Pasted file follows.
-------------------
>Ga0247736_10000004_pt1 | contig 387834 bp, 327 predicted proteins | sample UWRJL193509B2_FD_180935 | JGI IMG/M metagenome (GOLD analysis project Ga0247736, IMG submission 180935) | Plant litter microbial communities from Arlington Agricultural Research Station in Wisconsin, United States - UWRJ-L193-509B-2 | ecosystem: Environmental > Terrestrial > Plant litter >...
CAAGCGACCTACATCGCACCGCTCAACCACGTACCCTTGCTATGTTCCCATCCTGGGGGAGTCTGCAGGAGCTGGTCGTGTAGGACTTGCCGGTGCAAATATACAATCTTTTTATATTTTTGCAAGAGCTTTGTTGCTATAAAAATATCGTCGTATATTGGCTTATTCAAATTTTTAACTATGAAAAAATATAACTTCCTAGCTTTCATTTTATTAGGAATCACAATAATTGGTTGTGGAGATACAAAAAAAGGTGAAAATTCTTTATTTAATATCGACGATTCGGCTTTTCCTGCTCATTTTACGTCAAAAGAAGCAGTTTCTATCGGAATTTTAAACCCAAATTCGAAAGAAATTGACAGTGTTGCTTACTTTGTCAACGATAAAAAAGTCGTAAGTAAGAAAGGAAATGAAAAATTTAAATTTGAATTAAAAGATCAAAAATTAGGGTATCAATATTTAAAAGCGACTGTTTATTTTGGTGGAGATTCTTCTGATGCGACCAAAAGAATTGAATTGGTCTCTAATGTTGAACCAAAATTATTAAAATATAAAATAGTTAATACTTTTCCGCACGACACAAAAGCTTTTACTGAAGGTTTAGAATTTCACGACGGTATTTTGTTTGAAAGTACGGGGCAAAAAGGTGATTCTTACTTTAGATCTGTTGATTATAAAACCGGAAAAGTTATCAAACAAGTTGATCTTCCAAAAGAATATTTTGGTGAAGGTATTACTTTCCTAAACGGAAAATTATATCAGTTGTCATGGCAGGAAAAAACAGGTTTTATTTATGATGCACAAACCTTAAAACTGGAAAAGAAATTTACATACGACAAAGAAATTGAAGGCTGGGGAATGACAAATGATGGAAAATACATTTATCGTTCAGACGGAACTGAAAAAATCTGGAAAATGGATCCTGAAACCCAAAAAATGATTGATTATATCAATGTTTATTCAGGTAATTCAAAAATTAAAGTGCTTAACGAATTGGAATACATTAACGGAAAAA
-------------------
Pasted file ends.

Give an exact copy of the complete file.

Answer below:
>Ga0247736_10000004_pt1 | contig 387834 bp, 327 predicted proteins | sample UWRJL193509B2_FD_180935 | JGI IMG/M metagenome (GOLD analysis project Ga0247736, IMG submission 180935) | Plant litter microbial communities from Arlington Agricultural Research Station in Wisconsin, United States - UWRJ-L193-509B-2 | ecosystem: Environmental > Terrestrial > Plant litter >...
CAAGCGACCTACATCGCACCGCTCAACCACGTACCCTTGCTATGTTCCCATCCTGGGGGAGTCTGCAGGAGCTGGTCGTGTAGGACTTGCCGGTGCAAATATACAATCTTTTTATATTTTTGCAAGAGCTTTGTTGCTATAAAAATATCGTCGTATATTGGCTTATTCAAATTTTTAACTATGAAAAAATATAACTTCCTAGCTTTCATTTTATTAGGAATCACAATAATTGGTTGTGGAGATACAAAAAAAGGTGAAAATTCTTTATTTAATATCGACGATTCGGCTTTTCCTGCTCATTTTACGTCAAAAGAAGCAGTTTCTATCGGAATTTTAAACCCAAATTCGAAAGAAATTGACAGTGTTGCTTACTTTGTCAACGATAAAAAAGTCGTAAGTAAGAAAGGAAATGAAAAATTTAAATTTGAATTAAAAGATCAAAAATTAGGGTATCAATATTTAAAAGCGACTGTTTATTTTGGTGGAGATTCTTCTGATGCGACCAAAAGAATTGAATTGGTCTCTAATGTTGAACCAAAATTATTAAAATATAAAATAGTTAATACTTTTCCGCACGACACAAAAGCTTTTACTGAAGGTTTAGAATTTCACGACGGTATTTTGTTTGAAAGTACGGGGCAAAAAGGTGATTCTTACTTTAGATCTGTTGATTATAAAACCGGAAAAGTTATCAAACAAGTTGATCTTCCAAAAGAATATTTTGGTGAAGGTATTACTTTCCTAAACGGAAAATTATATCAGTTGTCATGGCAGGAAAAAACAGGTTTTATTTATGATGCACAAACCTTAAAACTGGAAAAGAAATTTACATACGACAAAGAAATTGAAGGCTGGGGAATGACAAATGATGGAAAATACATTTATCGTTCAGACGGAACTGAAAAAATCTGGAAAATGGATCCTGAAACCCAAAAAATGATTGATTATATCAATGTTTATTCAGGTAATTCAAAAATTAAAGTGCTTAACGAATTGGAATACATTAACGGAAAAA